Academic journal article Real Estate Economics

Rational Expectations, Market Fundamentals and Housing Price Volatility

Academic journal article Real Estate Economics

Rational Expectations, Market Fundamentals and Housing Price Volatility

Article excerpt

In recent years many local housing markets in North America have undergone boom and bust cycles. These episodes are characterized by dramatic house price fluctuations over relatively short periods of time. What drives these episodes of house price volatility? "This is one of the central questions of housing economics," (Mankiw and Weil 1992). As Shiller (1989) asks for asset prices in general: "...can we trace the sources of movements back in a logical manner to fundamental shocks affecting the economy...? Or are price movements due to changes in opinion or psychology, that is, changes in confidence, speculative enthusiasm ... that are best thought of coming ultimately from peoples minds?"

This paper addresses the first question Shiller (1989) poses; can market fundamentals alone explain local house price dynamics? It therefore also provides indirect evidence on the role of psychology in house price cycles. To accomplish this, it derives an asset-based housing price model that explicitly incorporates the hypothesis of rational house price expectations and tests its ability to explain observed short-run fluctuations in real house prices. A number of recent empirical studies find that house price expectations may not be rational, in the sense that information available in one period can be used to predict house prices in future periods. Hamilton and Schwab (1985), Case and Shiller (1989, 1990), Mankiw and Weil (1989), Hosios and Pesando (1991) and Meese and Wallace (1994) all report that house price movements are positively correlated over the short-run. More importantly, information on housing market fundamentals and past price increases can be employed to forecast future excess returns. Mankiw and Weil (1989) simulate the effect of demographic factors on real United States house prices and find that a model with myopic expectations does a much better job of matching observed house price dynamics than does an equivalent model with rational or forward-looking expectations. This implies that the price of housing does not anticipate predictable changes in demand. These findings are inconsistent with rational expectations or semi-strong market efficiency. In an efficient asset market all information relevant to predicting future price is capitalized into current price and excess returns are unforecastable.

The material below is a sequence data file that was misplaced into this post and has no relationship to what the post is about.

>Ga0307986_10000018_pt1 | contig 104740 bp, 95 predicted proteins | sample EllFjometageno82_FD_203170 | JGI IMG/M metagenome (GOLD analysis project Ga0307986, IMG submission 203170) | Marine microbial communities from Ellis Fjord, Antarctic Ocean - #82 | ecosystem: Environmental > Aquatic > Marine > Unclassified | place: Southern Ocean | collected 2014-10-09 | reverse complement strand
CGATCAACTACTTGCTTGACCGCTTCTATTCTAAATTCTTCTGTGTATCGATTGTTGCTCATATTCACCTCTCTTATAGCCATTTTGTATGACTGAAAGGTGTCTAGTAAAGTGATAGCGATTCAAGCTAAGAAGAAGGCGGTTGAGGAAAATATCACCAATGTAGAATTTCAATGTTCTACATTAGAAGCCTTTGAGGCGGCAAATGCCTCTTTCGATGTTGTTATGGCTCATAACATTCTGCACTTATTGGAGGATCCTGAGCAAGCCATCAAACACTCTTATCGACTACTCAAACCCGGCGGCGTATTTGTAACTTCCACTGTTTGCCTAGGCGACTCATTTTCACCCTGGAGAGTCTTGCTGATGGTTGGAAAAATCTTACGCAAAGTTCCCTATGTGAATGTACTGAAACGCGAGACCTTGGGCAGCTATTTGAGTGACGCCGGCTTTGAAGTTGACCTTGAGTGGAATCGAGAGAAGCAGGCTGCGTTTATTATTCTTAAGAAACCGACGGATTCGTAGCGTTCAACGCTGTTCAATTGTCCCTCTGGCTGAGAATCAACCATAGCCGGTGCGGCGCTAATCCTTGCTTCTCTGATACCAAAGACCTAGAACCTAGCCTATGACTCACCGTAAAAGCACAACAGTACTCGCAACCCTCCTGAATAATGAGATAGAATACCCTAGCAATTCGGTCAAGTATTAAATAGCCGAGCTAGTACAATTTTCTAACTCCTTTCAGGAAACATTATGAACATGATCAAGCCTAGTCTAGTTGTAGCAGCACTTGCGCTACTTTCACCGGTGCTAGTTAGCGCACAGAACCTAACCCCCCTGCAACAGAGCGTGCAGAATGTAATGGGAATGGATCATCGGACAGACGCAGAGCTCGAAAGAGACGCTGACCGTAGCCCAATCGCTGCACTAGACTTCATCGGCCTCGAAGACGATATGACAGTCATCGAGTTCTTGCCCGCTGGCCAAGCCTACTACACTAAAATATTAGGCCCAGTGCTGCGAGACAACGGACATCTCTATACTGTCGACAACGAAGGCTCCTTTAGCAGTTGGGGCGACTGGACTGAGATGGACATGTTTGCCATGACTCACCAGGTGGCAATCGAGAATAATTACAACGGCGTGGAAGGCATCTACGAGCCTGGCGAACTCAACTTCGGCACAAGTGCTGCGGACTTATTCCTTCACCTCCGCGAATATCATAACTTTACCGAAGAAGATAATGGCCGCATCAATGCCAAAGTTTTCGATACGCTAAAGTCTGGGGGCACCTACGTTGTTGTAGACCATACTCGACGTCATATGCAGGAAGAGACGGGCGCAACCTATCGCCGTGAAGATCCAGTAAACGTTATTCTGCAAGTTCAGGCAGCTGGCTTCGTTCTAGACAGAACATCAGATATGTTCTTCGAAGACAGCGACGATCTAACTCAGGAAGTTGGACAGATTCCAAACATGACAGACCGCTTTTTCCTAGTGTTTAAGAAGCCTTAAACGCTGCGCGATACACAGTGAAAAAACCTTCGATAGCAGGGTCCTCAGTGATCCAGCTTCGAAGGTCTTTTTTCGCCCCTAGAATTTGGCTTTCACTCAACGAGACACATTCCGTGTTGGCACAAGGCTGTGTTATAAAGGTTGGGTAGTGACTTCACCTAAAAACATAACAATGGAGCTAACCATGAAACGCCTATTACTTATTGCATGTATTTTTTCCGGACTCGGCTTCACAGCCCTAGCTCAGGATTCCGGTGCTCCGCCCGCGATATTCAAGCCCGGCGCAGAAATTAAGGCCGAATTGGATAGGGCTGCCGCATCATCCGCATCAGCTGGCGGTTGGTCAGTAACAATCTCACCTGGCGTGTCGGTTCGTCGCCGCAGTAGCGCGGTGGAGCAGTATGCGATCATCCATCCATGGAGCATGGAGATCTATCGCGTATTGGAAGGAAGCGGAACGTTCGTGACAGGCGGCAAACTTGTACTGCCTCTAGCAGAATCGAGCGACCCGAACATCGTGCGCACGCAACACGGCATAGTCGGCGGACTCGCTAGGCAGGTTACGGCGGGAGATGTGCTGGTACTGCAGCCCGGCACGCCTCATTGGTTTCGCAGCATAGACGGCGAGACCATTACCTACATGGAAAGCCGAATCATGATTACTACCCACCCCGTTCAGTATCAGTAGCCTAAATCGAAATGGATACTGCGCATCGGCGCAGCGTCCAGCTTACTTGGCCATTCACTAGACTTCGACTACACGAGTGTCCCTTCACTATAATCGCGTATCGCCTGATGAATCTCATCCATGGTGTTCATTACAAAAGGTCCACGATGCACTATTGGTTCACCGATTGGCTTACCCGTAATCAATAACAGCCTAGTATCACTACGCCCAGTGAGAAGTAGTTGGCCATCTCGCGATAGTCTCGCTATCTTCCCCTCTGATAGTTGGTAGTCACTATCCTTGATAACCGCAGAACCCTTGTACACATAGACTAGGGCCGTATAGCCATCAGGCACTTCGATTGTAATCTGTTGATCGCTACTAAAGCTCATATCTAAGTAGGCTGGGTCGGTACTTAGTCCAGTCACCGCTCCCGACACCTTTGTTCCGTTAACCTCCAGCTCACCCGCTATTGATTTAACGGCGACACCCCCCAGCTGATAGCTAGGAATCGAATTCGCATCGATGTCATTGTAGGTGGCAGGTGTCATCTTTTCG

Previous empirical work concentrates on testing the implications of rational expectations for single-period return measures. Variants on the standard approach to testing for stock market efficiency are employed. The one-period ex post return to housing investment minus the interest rate is regressed on a constant and a group of other variables known at the beginning of the period. Under the joint null hypothesis of rational expectations and the correctly specified model, coefficient estimates on the additional variables should not be statistically significant. The true ex post return to owner-occupied housing is the sum of capital gains and imputed rental income, which is the dividend from owner-occupied housing. But, because imputed rental income is unobservable, previous researchers employ various proxies based on indices derived from rents on rental properties. Statistical problems inherent in such proxies may be partly driving the rejections of the rational expectations hypothesis since tests based on single period returns require an estimate of actual rents. In addition, standard efficiency tests provide little information about the causes of house price fluctuations.

While true rents are not observed it may be possible to derive the stochastic process they follow. To accomplish this, a method of proxying rents is derived in terms of a parsimonious model of housing market fundamentals. The model for imputed rents is combined with a housing market arbitrage condition to derive a present value model for real house prices. Together with time series models of the stochastic processes driving the fundamental variables, the present value relation yields a reduced form model that relates short-term housing price dynamics to market fundamentals. …

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